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5 Comments

  • Stan:
    Among my favorites:
    sockdolager (with a hard g) – mid-nineteenth century; something or someone, really special, a deal-closing action.
    disremember – forget, early 19th century.
    fangle – make or fashion; back-formation from new-fangled
    warmish – a bit warm (I first heard it one summer over forty years ago in Maine) pronounced kn the Down-East Dialect as “WAH-mish.

  • Those are great, Marc. Sockdolager is a wonderfully weird word, and looking it up I see its origin is suitably mysterious. (I notice that several dictionaries give a soft-g pronunciation for it.) Fangle deserves wider currency. I’ll try not to disremember it.

  • Stan:
    Just to clarify: what I meant by “hard” g was a mis-characterization. I should have said that the “g” was pronounced like the “j” in jar.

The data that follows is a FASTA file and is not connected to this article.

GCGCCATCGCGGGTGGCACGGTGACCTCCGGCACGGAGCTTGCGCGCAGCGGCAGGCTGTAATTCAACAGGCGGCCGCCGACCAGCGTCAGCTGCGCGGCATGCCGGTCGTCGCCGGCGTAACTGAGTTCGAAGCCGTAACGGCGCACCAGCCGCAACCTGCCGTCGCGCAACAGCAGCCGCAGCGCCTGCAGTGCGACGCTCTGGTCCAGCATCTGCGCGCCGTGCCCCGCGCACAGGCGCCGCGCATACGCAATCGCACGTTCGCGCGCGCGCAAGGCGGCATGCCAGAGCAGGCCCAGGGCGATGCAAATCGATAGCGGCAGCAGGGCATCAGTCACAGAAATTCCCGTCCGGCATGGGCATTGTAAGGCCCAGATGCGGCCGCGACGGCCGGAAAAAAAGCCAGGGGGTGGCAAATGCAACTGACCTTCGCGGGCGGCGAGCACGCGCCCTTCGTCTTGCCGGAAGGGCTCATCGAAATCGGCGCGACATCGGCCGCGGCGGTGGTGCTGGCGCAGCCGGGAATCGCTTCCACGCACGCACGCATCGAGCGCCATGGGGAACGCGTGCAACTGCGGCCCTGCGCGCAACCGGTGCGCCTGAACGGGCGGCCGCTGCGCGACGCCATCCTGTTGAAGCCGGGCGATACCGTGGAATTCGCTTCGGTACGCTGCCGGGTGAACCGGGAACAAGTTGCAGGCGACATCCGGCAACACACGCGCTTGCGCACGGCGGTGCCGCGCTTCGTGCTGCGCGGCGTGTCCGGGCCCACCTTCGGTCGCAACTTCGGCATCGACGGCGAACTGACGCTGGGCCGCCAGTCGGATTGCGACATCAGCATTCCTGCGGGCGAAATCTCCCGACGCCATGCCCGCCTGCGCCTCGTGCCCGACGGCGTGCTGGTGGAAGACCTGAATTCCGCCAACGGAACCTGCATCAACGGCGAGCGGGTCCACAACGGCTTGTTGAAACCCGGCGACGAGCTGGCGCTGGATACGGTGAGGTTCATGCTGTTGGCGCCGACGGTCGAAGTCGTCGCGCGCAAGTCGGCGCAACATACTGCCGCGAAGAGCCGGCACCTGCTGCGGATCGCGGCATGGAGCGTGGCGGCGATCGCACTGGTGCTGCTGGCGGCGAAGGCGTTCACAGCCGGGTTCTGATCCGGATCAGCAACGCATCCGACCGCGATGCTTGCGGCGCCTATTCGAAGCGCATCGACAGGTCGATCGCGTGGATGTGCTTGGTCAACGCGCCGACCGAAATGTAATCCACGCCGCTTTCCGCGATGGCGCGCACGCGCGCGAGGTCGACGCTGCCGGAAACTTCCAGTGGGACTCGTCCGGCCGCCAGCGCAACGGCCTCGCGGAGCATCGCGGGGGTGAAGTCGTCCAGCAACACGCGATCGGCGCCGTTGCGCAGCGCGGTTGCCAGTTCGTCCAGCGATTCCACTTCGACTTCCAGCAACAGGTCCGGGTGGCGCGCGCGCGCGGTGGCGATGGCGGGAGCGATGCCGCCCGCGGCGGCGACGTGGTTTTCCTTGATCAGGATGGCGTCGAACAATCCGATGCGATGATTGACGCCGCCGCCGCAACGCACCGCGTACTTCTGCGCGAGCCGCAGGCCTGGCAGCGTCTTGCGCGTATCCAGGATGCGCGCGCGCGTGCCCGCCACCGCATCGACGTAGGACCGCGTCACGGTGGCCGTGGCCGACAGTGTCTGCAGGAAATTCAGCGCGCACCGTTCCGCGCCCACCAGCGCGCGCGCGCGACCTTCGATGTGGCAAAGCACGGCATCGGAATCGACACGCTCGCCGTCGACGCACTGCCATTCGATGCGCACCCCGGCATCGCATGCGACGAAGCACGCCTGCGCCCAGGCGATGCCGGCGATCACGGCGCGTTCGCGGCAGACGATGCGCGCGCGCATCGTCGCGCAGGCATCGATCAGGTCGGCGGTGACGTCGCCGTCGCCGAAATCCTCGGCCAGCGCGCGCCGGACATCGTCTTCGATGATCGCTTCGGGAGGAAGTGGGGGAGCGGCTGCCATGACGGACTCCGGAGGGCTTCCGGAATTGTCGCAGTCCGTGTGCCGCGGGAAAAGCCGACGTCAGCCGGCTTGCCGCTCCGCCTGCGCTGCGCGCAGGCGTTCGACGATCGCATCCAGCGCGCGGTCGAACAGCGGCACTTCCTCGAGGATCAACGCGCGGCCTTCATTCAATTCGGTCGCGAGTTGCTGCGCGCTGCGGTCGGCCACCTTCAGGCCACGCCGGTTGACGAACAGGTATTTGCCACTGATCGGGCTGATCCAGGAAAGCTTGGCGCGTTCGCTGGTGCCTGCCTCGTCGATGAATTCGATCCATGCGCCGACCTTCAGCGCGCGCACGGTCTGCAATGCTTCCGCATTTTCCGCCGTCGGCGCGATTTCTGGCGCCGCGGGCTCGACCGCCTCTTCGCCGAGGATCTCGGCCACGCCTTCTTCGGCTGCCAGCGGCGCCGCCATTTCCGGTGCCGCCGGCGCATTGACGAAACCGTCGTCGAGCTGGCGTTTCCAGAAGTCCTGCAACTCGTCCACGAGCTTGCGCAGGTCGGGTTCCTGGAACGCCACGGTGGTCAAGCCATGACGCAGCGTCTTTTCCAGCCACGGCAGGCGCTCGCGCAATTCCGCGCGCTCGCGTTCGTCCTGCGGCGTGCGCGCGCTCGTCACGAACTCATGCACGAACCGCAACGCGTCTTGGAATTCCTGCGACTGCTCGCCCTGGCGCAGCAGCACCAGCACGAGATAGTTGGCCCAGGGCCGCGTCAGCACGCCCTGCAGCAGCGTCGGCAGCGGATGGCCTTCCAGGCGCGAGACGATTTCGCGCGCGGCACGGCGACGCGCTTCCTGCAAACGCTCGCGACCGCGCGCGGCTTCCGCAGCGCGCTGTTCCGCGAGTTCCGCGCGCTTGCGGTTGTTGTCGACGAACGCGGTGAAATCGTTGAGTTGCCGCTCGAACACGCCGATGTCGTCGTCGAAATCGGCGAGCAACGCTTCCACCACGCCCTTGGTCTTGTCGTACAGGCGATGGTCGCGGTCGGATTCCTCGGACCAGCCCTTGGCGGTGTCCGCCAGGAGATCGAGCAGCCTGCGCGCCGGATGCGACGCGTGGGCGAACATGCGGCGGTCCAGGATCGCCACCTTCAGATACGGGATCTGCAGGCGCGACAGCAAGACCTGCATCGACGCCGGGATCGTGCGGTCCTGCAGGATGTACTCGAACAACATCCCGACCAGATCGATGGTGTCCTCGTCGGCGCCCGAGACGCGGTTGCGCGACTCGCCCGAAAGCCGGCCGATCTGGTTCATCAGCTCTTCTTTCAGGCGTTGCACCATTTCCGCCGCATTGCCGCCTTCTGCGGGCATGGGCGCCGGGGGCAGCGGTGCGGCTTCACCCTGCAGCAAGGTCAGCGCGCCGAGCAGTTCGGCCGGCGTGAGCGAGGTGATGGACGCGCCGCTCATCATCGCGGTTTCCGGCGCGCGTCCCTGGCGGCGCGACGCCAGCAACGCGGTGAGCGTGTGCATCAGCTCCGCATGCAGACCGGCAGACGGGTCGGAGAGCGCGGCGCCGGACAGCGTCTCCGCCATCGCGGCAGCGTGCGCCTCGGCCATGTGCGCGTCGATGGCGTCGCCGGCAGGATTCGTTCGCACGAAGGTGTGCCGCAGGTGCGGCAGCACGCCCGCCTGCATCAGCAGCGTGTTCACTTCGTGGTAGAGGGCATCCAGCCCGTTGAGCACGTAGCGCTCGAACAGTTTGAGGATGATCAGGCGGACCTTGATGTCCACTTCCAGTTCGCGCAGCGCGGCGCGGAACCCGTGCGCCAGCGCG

• Touchous in East Texas also means that something, such as operating a complicated mechanism, requires a delicate touch. That is, it requires a careful manipulation to use.
    A true example, “This Polaroid camera is touchous.” circa 1970s. This was said by an elderly uncle, but I heard the word from other people who were in their 70s and 80s in the 1950s.
    Probably derived from touchy, meaning someone has to be treated delicately.